Preparing for the new Director ID regime
As part of its Digital Business Plan, the Government announced the full implementation of the ‘Modernising Business Registers’ program.
This included recently enacted legislation introducing the new director identification number (‘director ID’) regime.
The director ID is a unique identifier that a director will need to apply for once and will keep forever.
The introduction of director IDs is intended to create a fairer business environment by helping prevent the use of false and fraudulent director identities, which “will go a long way to better identifying and eliminating director involvement in unlawful activity”.
Editor: Note that all directors will need to apply for a director ID, including directors of corporate trustees of self-managed super funds (‘SMSFs’) and of family trusts.
Individuals will be able to apply for a director ID from 1 November 2021 on the new Australian Business Registry Services (‘ABRS’) website (at abrs.gov.au) and will need to log in using the myGovID app (set to a ‘Standard’ or ‘Strong’ identity strength).
When an individual must apply for a director ID depends on the date they became a director. For directors under the Corporations Act:
- who became a director on or before 31 October 2021, they must apply for a director ID by 30 November 2022;
- who become a director between 1 November 2021 and 4 April 2022, they must apply for a director ID within 28 days of appointment; and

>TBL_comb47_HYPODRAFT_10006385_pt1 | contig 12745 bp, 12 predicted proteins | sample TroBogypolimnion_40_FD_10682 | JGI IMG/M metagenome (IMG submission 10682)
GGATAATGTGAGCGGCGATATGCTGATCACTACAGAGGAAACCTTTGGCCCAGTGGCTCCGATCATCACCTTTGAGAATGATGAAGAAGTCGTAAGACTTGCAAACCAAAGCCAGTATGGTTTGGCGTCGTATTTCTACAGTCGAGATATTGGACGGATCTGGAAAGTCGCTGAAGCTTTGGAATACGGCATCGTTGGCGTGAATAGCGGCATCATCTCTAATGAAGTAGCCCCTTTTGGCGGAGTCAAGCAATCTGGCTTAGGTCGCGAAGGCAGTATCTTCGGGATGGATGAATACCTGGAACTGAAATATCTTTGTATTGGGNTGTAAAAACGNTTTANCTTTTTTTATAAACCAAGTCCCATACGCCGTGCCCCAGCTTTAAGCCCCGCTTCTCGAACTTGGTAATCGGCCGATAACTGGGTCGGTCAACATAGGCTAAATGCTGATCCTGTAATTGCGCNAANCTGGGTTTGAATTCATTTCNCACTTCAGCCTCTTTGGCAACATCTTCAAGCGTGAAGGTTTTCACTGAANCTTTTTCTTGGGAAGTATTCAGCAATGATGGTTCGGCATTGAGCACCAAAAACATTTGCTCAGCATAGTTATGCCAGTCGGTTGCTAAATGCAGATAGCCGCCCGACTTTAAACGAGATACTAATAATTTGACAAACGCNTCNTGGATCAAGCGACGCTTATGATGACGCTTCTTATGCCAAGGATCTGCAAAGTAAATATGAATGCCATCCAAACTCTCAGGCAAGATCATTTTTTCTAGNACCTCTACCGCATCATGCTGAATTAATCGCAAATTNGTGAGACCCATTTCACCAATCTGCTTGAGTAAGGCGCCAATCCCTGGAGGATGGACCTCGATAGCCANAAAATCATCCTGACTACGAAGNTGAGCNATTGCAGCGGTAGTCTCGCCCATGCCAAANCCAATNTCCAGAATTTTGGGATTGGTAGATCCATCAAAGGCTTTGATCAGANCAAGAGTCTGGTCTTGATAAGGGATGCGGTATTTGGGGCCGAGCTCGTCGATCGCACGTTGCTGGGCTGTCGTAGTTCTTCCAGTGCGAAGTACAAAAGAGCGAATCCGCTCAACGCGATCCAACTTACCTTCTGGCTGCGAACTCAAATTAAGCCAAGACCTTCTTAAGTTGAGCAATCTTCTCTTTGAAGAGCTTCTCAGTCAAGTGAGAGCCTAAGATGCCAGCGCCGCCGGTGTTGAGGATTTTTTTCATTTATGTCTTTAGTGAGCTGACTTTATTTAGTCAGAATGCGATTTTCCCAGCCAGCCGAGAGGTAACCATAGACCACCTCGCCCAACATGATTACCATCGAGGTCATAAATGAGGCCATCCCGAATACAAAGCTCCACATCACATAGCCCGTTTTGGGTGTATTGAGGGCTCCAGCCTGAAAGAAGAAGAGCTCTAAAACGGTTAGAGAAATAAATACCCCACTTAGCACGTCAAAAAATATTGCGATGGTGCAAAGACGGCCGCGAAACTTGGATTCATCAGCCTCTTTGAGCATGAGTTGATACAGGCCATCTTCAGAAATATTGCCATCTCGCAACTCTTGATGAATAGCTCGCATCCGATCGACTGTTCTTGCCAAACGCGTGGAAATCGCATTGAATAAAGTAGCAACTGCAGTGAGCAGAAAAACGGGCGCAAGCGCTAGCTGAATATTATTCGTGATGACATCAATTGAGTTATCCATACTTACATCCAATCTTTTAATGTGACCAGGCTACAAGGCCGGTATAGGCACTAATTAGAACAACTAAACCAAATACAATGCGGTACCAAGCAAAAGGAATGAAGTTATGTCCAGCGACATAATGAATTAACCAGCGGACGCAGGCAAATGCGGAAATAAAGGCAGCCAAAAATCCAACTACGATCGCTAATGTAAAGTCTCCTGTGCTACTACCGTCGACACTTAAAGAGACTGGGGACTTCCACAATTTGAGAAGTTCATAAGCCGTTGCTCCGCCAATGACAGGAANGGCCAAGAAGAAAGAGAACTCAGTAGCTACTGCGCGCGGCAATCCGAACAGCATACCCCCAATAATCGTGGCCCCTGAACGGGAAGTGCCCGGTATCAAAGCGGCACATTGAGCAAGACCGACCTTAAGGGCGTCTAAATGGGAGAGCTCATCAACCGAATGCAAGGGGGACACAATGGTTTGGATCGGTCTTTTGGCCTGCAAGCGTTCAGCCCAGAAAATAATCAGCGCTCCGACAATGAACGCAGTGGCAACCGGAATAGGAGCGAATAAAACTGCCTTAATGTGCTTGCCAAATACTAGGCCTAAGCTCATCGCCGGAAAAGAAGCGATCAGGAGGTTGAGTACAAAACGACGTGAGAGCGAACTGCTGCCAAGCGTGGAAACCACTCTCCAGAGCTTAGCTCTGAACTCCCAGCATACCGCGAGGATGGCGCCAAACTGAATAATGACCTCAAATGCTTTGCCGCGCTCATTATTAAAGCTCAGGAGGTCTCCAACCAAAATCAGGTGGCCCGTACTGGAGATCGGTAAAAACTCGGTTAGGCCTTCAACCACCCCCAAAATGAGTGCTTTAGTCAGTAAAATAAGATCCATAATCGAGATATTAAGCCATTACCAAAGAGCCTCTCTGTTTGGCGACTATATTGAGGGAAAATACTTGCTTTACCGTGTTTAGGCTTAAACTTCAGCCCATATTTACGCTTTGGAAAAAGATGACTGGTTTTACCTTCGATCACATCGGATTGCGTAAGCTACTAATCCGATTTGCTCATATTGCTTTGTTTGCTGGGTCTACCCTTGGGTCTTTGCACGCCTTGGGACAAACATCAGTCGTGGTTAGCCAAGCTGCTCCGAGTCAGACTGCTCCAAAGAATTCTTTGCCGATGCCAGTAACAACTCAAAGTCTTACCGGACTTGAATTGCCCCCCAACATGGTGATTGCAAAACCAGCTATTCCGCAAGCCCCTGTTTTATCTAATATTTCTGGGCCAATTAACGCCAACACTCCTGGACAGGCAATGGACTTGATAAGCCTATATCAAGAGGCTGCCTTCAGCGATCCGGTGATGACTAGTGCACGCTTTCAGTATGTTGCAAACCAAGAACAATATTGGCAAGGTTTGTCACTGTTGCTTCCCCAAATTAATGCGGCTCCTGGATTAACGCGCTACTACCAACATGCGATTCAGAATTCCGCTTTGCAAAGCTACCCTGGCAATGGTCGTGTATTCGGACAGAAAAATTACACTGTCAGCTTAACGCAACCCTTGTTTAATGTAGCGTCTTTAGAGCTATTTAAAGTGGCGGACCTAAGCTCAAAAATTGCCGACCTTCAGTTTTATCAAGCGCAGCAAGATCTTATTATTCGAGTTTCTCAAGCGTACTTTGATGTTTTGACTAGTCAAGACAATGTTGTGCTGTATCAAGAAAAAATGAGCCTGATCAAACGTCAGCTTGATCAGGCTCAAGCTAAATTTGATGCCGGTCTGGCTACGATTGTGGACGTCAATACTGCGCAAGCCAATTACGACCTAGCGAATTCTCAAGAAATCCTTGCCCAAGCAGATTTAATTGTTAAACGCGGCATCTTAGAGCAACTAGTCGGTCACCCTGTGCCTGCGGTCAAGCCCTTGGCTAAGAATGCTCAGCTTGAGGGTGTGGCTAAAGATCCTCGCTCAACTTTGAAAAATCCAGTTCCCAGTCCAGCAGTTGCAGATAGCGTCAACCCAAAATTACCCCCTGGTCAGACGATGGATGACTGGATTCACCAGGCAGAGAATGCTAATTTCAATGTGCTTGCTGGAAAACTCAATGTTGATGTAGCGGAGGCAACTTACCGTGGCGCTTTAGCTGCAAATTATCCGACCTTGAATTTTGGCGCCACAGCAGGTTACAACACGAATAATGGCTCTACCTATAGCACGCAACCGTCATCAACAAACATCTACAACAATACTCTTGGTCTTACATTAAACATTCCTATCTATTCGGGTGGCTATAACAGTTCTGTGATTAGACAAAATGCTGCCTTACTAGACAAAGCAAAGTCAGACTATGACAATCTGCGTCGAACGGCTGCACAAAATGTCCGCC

- who become a director from 5 April 2022, they must apply for a director ID before their appointment.
Individuals will need to apply for their director ID themselves to verify their identity (i.e., no one can apply for it on their behalf, including agents).
Varying PAYG instalments due to COVID-19
Taxpayers can vary their pay as you go (‘PAYG’) instalments throughout the year if they think they will pay too much, compared with their estimated tax for the year.
To assist taxpayers who continue to be affected by COVID-19, the ATO has stated that it will not apply penalties or interest on varied instalments for the 2021/22 income year for excessive variations when the fund has taken reasonable care to estimate its end of year tax.
The ATO says this means making a reasonable and genuine attempt to determine the tax liability. When considering if a genuine attempt has been made, the ATO takes into account what a reasonable person would have done in the same circumstances.
Note that variations do not carry over into the new income year.
Therefore, if a taxpayer made variations in the 2020/21 income year, they may need to vary again in 2021/22. The varied amount or rate will apply for all of the remaining instalments for the income year, or until the taxpayer makes another variation.
The ATO encourages taxpayers to review their tax position regularly and vary their PAYG instalments as their situation changes.
If a taxpayer realises they have made a mistake working out their PAYG instalment, they can correct it by lodging a revised activity statement or varying a subsequent instalment.
If a taxpayer is unable to pay an instalment amount, they should still lodge their instalment notice and discuss a payment arrangement with the ATO to ensure they will not have a debt at the end of the year.